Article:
I could tell you I am a terrible example of alcoholism, because most of us end up in jails or institutions or dead, but by some miracle I’m sitting here talking to you, and I sit at tee-ball games and back-to-school night like any old mom that ever existed.

I could tell you all this, my friend, I could tell you every gory detail and I could tell you how my past sits like a seething wound in the middle of my gut and how I have memories so dark that when they come I shake my head like a crazy person to make them go. I could tell you all this but you won’t see. You won’t see because you’re young and you think you’re like everybody else and you’re partying and having fun and better and smarter, but nobody knows they’ve got this disease until it’s too late.

I could tell you, but you won’t understand, unless you’re lucky enough to survive and come out on the other side, and look back and try to tell young people not to do what you did, to make a choice while they still have one, to live a little more life, a little more freely.

I could tell you all this, and I have, and you probably won’t see, but my God I must try, because something’s gotta make those years worth living.


This post is sponsored by The Partnership at Drugfree.org as part of a blog tour with listentoyourmothershow.com in an effort to #EndMedicineAbuse.

29 Comments | Posted in Sometimes, I'm all deep and shit..... | September 12, 2013
  • J o s e y

    Wow, this is a truly powerful post Janelle. Beautiful.

  • Jennifer Hamman

    Janelle, this is so inspiring. As the daughter of an alcolholic mother and a totally fucking clueless and guilt-ridden mom myself, this brought tears to my eyes. I only wish my mom was able to be as open and honest and raw as you are about her own past. I just love all your posts–the funny ones as well as the serious ones. Thank you for sharing. I know this must have been difficult for you.

  • Stephanie

    Thanks for posting this. I missed the whole thing the other night. The path to hell is paved with good intentions. Always. Agh. I will watch it tonight.

  • Mina

    I am happy for you that you got back from that hell. But I am so much happier for your children. Children should have their parents around, not in that hell, from where so few get back. They need you now and will always need you, so it is nice that you got the chance to actually be there for them. Where you should. Your daily effort and courage to stand up to the addiction is rewarded by making bright memories with your children. Congratulations. Both for beating it, and for speaking about it.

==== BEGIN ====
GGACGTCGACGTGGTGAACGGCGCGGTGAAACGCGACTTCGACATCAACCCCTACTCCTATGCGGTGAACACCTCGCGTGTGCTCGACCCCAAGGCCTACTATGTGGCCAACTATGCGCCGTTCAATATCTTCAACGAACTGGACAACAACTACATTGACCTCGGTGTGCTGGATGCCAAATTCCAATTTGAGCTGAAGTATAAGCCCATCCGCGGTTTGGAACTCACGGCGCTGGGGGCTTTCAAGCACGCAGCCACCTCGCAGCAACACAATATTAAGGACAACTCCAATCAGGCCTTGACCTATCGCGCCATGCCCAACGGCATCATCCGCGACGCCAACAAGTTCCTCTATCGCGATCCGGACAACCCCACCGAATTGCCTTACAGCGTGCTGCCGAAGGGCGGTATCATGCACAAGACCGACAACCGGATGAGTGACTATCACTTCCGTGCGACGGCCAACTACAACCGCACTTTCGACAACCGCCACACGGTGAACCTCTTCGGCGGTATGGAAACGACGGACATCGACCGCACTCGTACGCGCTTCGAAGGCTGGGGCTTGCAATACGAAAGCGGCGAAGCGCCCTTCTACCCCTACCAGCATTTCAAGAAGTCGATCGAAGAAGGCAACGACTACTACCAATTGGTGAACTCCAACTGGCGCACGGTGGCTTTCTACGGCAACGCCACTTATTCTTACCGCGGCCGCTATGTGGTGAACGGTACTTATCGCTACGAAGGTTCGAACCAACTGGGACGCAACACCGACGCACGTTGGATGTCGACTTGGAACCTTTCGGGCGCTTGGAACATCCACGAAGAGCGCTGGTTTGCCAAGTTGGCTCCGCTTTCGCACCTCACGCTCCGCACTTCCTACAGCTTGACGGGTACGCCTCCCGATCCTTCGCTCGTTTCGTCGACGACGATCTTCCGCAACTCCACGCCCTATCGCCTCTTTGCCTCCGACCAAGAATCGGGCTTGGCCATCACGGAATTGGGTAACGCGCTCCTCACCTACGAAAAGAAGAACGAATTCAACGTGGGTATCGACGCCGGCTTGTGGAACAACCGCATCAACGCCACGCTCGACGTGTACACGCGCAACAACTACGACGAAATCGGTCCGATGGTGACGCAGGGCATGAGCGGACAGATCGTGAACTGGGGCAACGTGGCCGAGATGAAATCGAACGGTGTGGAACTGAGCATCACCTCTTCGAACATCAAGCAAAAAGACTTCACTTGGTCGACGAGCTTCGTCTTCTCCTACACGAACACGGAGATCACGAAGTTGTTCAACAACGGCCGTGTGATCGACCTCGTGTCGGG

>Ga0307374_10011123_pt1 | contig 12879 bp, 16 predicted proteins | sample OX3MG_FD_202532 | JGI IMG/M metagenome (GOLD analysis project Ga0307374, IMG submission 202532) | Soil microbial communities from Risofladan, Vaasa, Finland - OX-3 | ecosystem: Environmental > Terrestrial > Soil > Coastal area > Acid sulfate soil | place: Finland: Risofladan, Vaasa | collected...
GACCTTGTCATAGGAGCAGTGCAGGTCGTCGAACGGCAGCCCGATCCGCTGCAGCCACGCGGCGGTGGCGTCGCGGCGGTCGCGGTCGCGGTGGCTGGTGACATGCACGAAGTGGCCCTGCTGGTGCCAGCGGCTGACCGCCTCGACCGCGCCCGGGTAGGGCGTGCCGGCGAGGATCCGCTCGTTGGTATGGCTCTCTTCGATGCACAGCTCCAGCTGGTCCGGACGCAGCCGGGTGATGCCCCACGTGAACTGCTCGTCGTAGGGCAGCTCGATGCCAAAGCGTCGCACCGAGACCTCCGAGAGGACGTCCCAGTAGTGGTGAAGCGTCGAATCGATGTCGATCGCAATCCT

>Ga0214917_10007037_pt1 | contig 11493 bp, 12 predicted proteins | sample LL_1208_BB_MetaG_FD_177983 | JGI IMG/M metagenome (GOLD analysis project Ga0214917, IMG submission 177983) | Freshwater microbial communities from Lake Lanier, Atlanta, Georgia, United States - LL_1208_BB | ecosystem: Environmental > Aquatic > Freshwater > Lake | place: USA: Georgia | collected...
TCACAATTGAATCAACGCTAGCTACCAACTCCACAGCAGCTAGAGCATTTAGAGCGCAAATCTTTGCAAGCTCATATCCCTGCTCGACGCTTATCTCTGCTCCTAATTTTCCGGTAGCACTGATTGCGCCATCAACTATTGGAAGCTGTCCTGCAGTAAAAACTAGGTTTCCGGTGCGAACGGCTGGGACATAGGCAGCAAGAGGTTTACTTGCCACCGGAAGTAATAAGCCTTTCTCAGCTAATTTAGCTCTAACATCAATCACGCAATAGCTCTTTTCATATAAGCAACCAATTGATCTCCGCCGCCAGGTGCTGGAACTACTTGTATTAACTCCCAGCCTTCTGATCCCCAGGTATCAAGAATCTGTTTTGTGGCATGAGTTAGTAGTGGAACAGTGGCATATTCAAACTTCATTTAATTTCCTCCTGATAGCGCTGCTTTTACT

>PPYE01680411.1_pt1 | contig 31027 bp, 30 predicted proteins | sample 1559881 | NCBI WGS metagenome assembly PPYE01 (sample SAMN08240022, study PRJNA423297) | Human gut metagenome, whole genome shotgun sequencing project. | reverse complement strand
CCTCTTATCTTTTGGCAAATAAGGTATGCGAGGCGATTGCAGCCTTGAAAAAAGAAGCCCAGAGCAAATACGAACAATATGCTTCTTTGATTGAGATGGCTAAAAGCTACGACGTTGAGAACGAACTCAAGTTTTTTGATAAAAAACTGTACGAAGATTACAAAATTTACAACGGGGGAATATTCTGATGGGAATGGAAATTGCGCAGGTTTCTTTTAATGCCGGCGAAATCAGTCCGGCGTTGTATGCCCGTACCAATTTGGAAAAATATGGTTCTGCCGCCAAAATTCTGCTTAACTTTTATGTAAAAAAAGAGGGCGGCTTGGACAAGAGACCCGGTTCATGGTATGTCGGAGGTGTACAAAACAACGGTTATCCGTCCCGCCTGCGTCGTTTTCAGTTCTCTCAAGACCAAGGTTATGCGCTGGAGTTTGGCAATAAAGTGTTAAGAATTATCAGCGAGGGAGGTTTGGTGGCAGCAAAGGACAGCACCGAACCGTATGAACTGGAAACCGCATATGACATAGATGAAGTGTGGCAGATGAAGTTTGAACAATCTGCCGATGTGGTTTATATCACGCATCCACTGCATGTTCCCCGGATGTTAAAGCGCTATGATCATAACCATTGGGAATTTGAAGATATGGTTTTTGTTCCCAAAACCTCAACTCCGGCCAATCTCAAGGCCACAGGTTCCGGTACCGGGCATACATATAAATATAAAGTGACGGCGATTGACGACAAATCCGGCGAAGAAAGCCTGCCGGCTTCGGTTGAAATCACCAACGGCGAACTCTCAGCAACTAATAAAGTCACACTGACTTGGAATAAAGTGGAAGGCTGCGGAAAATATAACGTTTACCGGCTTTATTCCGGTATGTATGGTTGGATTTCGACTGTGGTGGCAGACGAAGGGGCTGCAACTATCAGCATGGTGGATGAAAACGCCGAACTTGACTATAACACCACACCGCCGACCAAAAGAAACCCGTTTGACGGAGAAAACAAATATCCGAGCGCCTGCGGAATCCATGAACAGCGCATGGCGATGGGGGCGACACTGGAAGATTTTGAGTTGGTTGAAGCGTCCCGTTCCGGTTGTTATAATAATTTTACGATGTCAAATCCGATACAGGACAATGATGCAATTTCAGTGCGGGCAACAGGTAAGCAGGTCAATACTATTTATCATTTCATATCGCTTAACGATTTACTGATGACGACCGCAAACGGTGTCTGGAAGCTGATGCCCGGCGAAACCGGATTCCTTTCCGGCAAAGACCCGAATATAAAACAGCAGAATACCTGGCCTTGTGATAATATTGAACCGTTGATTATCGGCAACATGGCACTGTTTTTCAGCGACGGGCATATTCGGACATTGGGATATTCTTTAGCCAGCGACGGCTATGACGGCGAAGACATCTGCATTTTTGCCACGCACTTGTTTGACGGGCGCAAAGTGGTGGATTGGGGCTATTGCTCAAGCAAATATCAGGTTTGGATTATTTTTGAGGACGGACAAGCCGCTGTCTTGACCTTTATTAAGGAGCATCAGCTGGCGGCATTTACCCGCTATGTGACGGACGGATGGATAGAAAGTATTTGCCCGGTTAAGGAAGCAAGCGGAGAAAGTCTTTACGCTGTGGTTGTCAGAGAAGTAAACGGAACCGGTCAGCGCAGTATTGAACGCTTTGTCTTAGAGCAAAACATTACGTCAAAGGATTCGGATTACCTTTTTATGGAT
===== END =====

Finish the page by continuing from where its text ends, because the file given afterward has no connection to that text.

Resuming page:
• Kateri Von Steal


    I’m crying, so I got nothing to say… but thank you.

  • bernie

    i am humbled by your truths…thank you sor sharing…

  • SL

    Nothing I could possibly say would sound appropriate, but here it goes – I admire your strength! It takes more then guts – being the bad example…

  • Cath

    Thank you for your honesty.

  • Sara

    “Telling my story somehow, trying to help even one other person, makes the damage I caused myself and my family worth something. It gives those years meaning.” I can relate to that… Even though I didn’t experience what you experienced, that sentence really speaks to me, because that’s what I’m trying to do: to tell my story so that it helps someone else…

    Thank you so much for sharing your story!

  • Pam

    Holy shit that was amazing.

  • Maia

    Thank you

  • Louise Allan

    One of the most powerful pieces I’ve ever read. It sounds trite, but I’m so glad you made it out the other side — the world needs you to write. Not just young people, but all of us.

  • cindylu

    As the daughter of a recovering alcoholic (20+ years sober), I can’t tell you how much it means to have your parent back. We celebrate my dad’s anniversary of sobriety with more effort than his birthday.

  • Shan

    Just a lot of love for you and your babies and your husband and your mom.

  • Jodi

    I’ve read it 3 times now, and I still come away with just one word. Powerful. Really, really powerful. There is no substance abuse in our immediate family, but I see how easily it can happen. I’m tucking this one away for 10 years or so, my daughter is only 3 right now, but even in 10 years reading this will still be effective.
    OK, now I’m going to go back and read it one more time and check out the other links too!

  • Heather


  • Bad Parenting Moments

    Incredibly powerful. You have a sea inside of you.

  • Robyn

    Very gutsy piece. Thank you for writing it, and surviving it. Just discovered your blog and what a treat it is. Thank you, thank you x

  • mid life mama

    Wow. I am so, so glad you came back – to life, to your family. Ive seen this up flee, so I know the truth of your words.

  • mid life mama

    Up close ***

  • Ash

    This hit so close to home that it has me in tears. Here I am, sober only because I’m pregnant with my second, thinking this time around it will fix me, make me well, turn me around so that I’ll be the kind of person who can survive to watch my kids grow up. I need to bookmark this and read it again and again.

  • Kendra

    thank you for this. i totally cried. i’ve always thought: there, but for fortune…
    all of our paths are so mysterious…